note: entire contents copyright 2012 by Richard Pacheco
Fred Sullivan Jr. is compelling as Rothko, a man beset by huge doubts and relentless passion for his art and getting it to the viewers in a way that impacts their lives indelibly. Mr. Sullivan’s Rothko is a man who changes like a chameleon, one moment rash, brash and egotistical as well as eccentric to the next, compassionate and insightful. This is a complex, troubled character that Mr. Sullivan brings vividly to life. It is Mr. Sullivan’s first appearance onstage at the Gamm, but he is a longtime Trinity Rep actor and director at the Gamm.
Marc Dante Mancini is his perfect foil as Ken, his assistant. Ken is a student artist, thrilled to be working with the legendary abstract expressionist painter. This too is a highly complex character, beset by doubts and ambitions, wanting to succeed, yet not wanting to offend his employer. Mr. Mancini creates a fine mixture of student uncertainty and awe with an underlying desire to understand and zealous exploration of the nature of art. It is a deft performance, truthful and energetic.
Mr. Sullivan and Mr. Mancini create a kinetic chemistry onstage between each other. There is so much energy here, intellectual, emotional and artistic that it never fails to enlighten and charm even the midst of enraged outbursts.
Together they do a deft dance of passion and energy, discussing art and life with equal verve and vigor. They are somehow inexorably tied to each other, both repelled and attracted to each other’s intellect and artistic passion. Rothko is the well established mentor, the legend to Ken’s fledgling artist full of hopes and dreams as well as artistic ambition while battling with his difficult and emotional past. Underlying it all is Rothko facing his greatest artistic challenge, murals for the Four Seasons Restaurant in the new Seagram’s Building while being threatened by the emerging new generation of artists coming up to challenge his authority and accomplishments.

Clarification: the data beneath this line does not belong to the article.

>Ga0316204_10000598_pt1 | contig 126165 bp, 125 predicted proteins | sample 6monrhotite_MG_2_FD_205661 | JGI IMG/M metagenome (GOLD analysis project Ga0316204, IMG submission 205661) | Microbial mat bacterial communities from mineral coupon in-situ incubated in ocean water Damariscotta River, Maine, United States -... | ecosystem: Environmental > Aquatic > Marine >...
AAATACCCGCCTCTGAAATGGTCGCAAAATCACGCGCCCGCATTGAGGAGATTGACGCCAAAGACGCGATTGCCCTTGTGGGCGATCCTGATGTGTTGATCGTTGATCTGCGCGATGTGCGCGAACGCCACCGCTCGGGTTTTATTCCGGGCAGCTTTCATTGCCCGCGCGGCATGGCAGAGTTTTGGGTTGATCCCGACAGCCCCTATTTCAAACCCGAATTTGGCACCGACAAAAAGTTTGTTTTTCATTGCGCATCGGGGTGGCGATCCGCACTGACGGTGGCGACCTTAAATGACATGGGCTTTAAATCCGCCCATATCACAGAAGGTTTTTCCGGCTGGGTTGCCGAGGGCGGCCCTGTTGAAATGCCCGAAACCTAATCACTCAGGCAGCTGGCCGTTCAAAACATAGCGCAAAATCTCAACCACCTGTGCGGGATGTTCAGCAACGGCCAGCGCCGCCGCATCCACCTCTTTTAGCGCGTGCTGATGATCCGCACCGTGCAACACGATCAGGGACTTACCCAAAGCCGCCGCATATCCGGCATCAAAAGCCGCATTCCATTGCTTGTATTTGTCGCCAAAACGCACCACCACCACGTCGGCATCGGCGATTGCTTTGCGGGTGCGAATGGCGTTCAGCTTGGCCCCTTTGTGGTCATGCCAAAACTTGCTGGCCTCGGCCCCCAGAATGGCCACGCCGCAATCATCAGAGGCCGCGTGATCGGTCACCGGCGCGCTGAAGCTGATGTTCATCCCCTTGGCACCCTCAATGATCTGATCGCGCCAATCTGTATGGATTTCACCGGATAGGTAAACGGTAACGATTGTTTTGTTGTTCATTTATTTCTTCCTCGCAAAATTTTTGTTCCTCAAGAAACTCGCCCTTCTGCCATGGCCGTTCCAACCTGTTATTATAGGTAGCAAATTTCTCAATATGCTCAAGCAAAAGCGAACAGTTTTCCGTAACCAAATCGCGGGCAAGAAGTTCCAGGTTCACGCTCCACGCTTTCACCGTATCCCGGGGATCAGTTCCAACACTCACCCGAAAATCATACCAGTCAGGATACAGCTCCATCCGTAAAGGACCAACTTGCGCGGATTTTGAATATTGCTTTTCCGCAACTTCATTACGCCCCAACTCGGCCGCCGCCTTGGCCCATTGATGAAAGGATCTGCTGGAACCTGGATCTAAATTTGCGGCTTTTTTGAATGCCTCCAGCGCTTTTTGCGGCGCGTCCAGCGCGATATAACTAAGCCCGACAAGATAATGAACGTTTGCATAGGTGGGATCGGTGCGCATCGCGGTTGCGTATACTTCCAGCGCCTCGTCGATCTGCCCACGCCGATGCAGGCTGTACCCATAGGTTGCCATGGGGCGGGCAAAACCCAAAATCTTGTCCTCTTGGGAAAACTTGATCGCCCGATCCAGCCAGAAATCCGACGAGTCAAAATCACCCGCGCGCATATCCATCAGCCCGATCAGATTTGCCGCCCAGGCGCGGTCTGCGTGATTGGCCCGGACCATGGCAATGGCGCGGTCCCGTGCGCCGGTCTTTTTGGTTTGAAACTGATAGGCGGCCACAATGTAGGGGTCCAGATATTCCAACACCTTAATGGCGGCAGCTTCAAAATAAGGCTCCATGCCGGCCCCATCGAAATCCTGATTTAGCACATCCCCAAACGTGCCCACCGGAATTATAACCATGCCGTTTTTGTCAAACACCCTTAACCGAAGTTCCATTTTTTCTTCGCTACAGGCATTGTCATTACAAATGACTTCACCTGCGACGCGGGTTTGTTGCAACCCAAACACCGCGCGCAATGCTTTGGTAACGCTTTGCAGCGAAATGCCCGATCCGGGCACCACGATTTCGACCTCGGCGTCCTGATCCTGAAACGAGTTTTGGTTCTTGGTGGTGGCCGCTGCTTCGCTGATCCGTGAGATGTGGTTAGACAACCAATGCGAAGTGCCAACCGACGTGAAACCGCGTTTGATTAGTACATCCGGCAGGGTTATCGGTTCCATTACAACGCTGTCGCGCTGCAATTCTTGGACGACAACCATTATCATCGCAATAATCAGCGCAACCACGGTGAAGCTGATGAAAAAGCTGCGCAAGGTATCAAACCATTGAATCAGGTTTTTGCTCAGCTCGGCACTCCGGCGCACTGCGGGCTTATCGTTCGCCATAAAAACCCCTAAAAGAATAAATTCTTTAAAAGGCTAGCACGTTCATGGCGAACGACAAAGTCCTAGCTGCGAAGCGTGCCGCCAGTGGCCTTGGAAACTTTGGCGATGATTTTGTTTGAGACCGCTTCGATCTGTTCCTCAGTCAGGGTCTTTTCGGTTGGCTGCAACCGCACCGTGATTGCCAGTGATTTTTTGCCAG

“Red” is a vibrant, ardent ride into the meaning between art and its viewer, between an older generation of artists and the one that replaces it and between artist and assistant. As Rothko points out, “first you must respect them, then kill them” when it comes to artists succeeding their predecessors.
The play is also an enthralling and inexorable dialogue about art and those who make art. It is articulate and intelligent, fuelled by energy and sincerity. As Rothko points out in the play, “I am here to stop your heart. I am here to make you think. I am not here to make pretty pictures.” They play makes you think, often breathlessly. It creates a vivid portrait of an artist in the act of art, which drives his life forward.
It is highly memorable and permeates the mind and heart with indelible precision and zest. It is a must see production.
Director Tony Estrella keeps it all flawlessly on track, by turns funny and passionate, full of energy and vigor.
The set by Michael McGarty is rich and a vivid recreation of an artists studio. The Marilyn Salvatore costumes are right on the mark. The light design by David Roy is impeccable.
It will be presented until Dec. 16 at the Gamm Theatre, 172 Exchange Street, Pawtucket, RI. Tickets are $36 to $45 depending on time/day. Discounts for groups of ten or more, seniors and students. Tickets at 401-723-4266 or gammtheatre.org